Go to HHH home page.
Smart Politics
 


Third Parties Vanish from Minnesota's 2012 US House Races

Bookmark and Share

There are 11 fewer independent and third party candidates running for Minnesota's eight congressional seats in 2012 compared to two years ago

minnesotaseal10.jpgAlthough Minnesota has a reputation for embracing third parties, that reputation has taken a bit of a step back in the Gopher State's congressional races this November.

After fielding 13 third party and independent candidates in the 2010 cycle for the state's eight U.S. House contests, just two are running this year according to the Minnesota Secretary of State's office.

That marks the fewest number of non-major party candidates running in Minnesota for its U.S. House seats since 1990 when no third party or independent candidates appeared on the ballot. (Two such candidates also appeared on the ballot in 1994).

The two candidates running in 2012 are both from the Independence Party.

Steve Carlson is seeking a rematch in the 4th Congressional District race against DFL incumbent Betty McCollum, while Adam Steele is running in the 7th CD challenging DFLer Collin Peterson.

Carlson received 6.1 percent of the vote in 2010 in a race that held McCollum to under 60 percent for just the second time in her congressional career.

In 2010, the Independence Party ran candidates in seven districts - up from four in 2008, three in 2004 and 2006, and one in 2002.

The 13 third party and independent candidates on the ballot in 2010 was the third largest number since the end of Franklin Roosevelt's first term during the Great Depression.

Since 1936, the only two cycles in which more non-major party candidates ran for U.S. House seats in Minnesota was 1992 (with 16 candidates) and 2000 (14).

In other sobering third party news:

· After running eight candidates in the 1998 and 2000 cycles the Libertarian Party has not appeared in a U.S. House contest since.

· The Constitution Party ran candidates in six districts in 2000 but has only fielded two candidates across the last five cycles.

· The Green Party has not fielded a candidate in a U.S. House race in the state since 2006.

When Minnesotans found 16 non-major party candidates running for the house in 1992 there were four independents, three each from the Grass Roots and Natural Law parties, two Socialist Workers, and one each from New Alliance, Term Limits, Independents for Perot, and Perot Choice.

In 1934, there were also 16 such candidates: nine Farmer-Laborites, four communists, two independents, and one socialist.

Follow Smart Politics on Twitter.

Previous post: Michelle Obama's DNC Speech Written at 7 Grade Levels Above Ann Romney's
Next post: Battleground State Maps Expand Slightly from a Month Ago

Leave a comment


Remains of the Data

Plurality-Winning Governors Elected At Century-Long High Water Mark

The rate of gubernatorial candidates elected without the support of a majority of voters is at its highest level since the 1910s.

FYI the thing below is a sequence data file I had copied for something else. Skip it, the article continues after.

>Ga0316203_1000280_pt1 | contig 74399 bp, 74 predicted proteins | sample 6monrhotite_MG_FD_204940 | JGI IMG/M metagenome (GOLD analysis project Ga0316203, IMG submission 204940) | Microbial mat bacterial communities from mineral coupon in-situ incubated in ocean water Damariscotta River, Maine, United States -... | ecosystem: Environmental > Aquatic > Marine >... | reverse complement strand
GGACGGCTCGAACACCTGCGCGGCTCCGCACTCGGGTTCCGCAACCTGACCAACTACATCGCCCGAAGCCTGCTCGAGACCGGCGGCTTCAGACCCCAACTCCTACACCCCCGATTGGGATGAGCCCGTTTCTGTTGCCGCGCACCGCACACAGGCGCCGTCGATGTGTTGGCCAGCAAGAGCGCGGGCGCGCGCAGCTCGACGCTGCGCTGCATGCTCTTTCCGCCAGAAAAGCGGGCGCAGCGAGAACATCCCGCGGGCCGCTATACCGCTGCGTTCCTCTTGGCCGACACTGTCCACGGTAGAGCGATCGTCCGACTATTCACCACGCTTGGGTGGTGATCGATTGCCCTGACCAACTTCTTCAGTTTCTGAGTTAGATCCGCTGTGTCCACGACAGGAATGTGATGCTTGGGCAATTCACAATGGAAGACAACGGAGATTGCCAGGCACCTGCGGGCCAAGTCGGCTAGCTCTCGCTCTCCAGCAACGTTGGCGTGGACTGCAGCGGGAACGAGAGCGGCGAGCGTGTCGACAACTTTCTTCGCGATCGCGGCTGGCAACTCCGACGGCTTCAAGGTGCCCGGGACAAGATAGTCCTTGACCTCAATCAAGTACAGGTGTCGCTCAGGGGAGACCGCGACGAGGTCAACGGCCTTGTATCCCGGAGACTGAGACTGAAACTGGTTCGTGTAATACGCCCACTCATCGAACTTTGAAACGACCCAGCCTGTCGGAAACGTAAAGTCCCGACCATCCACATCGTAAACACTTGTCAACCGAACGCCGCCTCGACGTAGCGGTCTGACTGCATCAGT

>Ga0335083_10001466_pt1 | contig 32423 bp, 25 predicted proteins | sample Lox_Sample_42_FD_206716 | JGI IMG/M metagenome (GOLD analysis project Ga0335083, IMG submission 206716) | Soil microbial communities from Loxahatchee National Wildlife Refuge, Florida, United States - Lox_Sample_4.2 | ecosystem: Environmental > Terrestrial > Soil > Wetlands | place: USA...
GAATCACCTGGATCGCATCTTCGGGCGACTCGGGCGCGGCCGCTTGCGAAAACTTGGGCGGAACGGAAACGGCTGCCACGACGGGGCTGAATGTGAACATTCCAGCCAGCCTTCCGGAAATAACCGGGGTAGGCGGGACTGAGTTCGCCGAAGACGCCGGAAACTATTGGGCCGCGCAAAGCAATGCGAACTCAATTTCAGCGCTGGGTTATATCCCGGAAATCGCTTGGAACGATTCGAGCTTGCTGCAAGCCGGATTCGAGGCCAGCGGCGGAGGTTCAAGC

Political Crumbs

Seeing Red

Congressman Nick Rahall's failed bid for a 20th term in West Virginia this cycle, combined with a narrow loss by Nick Casey to Alex Mooney in Shelley Moore Capito's open seat, means that West Virginia Democrats will be shut out of the state's U.S. House delegation for the first time in over 90 years. The Republican sweep by two-term incumbent David McKinley in the 1st CD, Mooney in the 2nd, and Evan Jenkins over Rahall in the 3rd marks the first time the GOP has held all seats in the chamber from West Virginia since the Election of 1920. During the 67th Congress (1921-1923) all six seats from the state were controlled by the GOP. Since the Election of 1922, Democrats have won 76 percent of all U.S. House elections in the Mountain State - capturing 172 seats compared to 54 for the GOP.


Home Field Advantage?

When the 114th Congress convenes in a few days, Maine will be represented by one home-grown U.S. Representative: Waterville-born Republican Bruce Poliquin. With the departure of Millinocket-born Mike Michaud, who launched a failed gubernatorial bid, the Pine Tree State was poised to send a House delegation to D.C. without any Maine-born members for the first time since 1821. Three-term U.S. Rep. Chellie Pingree (born in Minnesota) coasted to reelection as expected, however Poliquin edged Kentucky-born Emily Cain by 5.3 points to keep the streak alive. Since 1876, a total of 208 of the 222 candidates elected to the nation's lower legislative chamber from the state have been born in Maine, or 94 percent.


more POLITICAL CRUMBS

Humphrey School Sites
CSPG
Humphrey New Media Hub

Issues />

<div id=
Abortion
Afghanistan
Budget and taxes
Campaign finances
Crime and punishment
Economy and jobs
Education
Energy
Environment
Foreign affairs
Gender
Health
Housing
Ideology
Immigration
Iraq
Media
Military
Partisanship
Race and ethnicity
Reapportionment
Redistricting
Religion
Sexuality
Sports
Terrorism
Third parties
Transportation
Voting